…all these remains of ancient Rome are found dovetailed into the jumble of a great metropolis which has grown up in the last few centuries since the Renaissance. There is certainly not a little that is ancient still buried in the soil of the city or beneath its modern buildings. This is the manner in which the past is preserved in historical sites like Rome.
Now let us, by a flight of imagination, suppose that Rome is not a human habitation but a psychical entity with a similarly long and copious past–an entity, that is to say, in which nothing that has once come into existence will have passed away and all the earlier phases of development continue to exist alongside the latest one. This would mean in Rome that the palaces of the Caesars and the Septizonium of Septimus Severus would still be rising to their old height on the Palatine and that the castle of S.Angelo would still be carrying on its battlements the beautiful statues which graced it until the siege by the Goths, and so on. But more than this. In the place occupied by the Palazzo Caffarelli would once more stand–without the Palazzo having to be removed–the Temple of Jupiter Capitolinus; and this not only in its latest shape, as the Romans of the Empire saw it, but also in its earliest one, when it still showed Etruscan forms and was ornamented with terracotta antefixes. Where the Coliseum now stands we could at the same time admire Nero’s vanished Golden House. On the Piazza of the Pantheon we should find not only the Pantheon of to-day, as it was bequeathed to us by Hadrian, but, on the same site, the original edifice erected by Agrippa; indeed the same piece of ground would be supporting the church of Santa Maria sopra Minerva and the ancient temple over which it was built. And the observer would perhaps only have to change the direction of his glance or his position in order to call up the one view or the other.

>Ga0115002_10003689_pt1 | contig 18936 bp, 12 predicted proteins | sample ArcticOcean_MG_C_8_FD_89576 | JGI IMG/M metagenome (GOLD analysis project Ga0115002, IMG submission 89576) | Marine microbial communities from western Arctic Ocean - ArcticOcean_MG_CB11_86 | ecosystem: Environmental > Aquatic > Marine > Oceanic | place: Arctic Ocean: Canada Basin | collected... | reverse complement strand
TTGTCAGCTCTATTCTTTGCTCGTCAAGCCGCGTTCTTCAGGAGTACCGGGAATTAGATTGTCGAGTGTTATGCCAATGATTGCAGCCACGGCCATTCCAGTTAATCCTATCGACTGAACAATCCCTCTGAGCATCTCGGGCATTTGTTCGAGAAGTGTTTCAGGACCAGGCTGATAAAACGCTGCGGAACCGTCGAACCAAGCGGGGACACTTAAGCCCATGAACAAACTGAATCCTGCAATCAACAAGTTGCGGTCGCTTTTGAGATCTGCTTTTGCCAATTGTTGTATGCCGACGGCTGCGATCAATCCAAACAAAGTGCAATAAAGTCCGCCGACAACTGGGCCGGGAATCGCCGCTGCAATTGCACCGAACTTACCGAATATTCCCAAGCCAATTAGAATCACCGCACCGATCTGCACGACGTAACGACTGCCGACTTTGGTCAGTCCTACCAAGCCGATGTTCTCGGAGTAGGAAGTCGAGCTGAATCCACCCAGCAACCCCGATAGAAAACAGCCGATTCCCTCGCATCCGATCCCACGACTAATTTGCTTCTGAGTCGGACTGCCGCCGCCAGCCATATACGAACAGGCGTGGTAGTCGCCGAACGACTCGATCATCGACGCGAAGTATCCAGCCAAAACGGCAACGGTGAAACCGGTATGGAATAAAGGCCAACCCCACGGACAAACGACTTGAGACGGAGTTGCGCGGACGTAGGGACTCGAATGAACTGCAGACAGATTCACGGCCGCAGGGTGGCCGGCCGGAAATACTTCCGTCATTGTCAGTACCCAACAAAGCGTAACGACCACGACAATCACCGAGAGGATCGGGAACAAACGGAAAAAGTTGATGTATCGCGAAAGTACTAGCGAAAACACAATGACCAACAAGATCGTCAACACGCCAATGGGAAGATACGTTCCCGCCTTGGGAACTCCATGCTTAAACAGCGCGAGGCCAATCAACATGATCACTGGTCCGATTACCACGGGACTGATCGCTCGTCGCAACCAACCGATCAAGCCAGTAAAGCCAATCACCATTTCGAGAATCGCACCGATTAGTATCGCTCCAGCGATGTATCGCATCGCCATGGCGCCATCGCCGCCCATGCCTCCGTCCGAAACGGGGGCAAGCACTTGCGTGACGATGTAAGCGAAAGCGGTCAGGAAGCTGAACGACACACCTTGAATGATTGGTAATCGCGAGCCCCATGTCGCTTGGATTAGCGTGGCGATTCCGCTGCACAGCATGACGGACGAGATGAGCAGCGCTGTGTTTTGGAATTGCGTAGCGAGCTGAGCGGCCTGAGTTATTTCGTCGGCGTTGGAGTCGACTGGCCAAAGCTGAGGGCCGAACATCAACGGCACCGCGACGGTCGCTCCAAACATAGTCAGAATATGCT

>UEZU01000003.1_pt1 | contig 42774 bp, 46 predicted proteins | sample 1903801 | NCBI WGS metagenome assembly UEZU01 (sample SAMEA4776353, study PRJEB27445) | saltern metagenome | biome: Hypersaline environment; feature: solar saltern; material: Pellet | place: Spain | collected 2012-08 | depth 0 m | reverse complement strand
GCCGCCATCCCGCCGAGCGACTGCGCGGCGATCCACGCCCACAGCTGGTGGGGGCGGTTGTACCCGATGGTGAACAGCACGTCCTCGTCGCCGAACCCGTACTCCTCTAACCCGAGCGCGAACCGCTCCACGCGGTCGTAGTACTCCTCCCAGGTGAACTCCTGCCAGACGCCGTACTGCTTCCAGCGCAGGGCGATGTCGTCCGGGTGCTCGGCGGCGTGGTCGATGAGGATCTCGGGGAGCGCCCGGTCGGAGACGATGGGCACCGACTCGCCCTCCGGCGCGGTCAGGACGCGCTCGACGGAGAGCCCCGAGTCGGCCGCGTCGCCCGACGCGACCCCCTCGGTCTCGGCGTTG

– Sigmund Freud, Civilization & its Discontents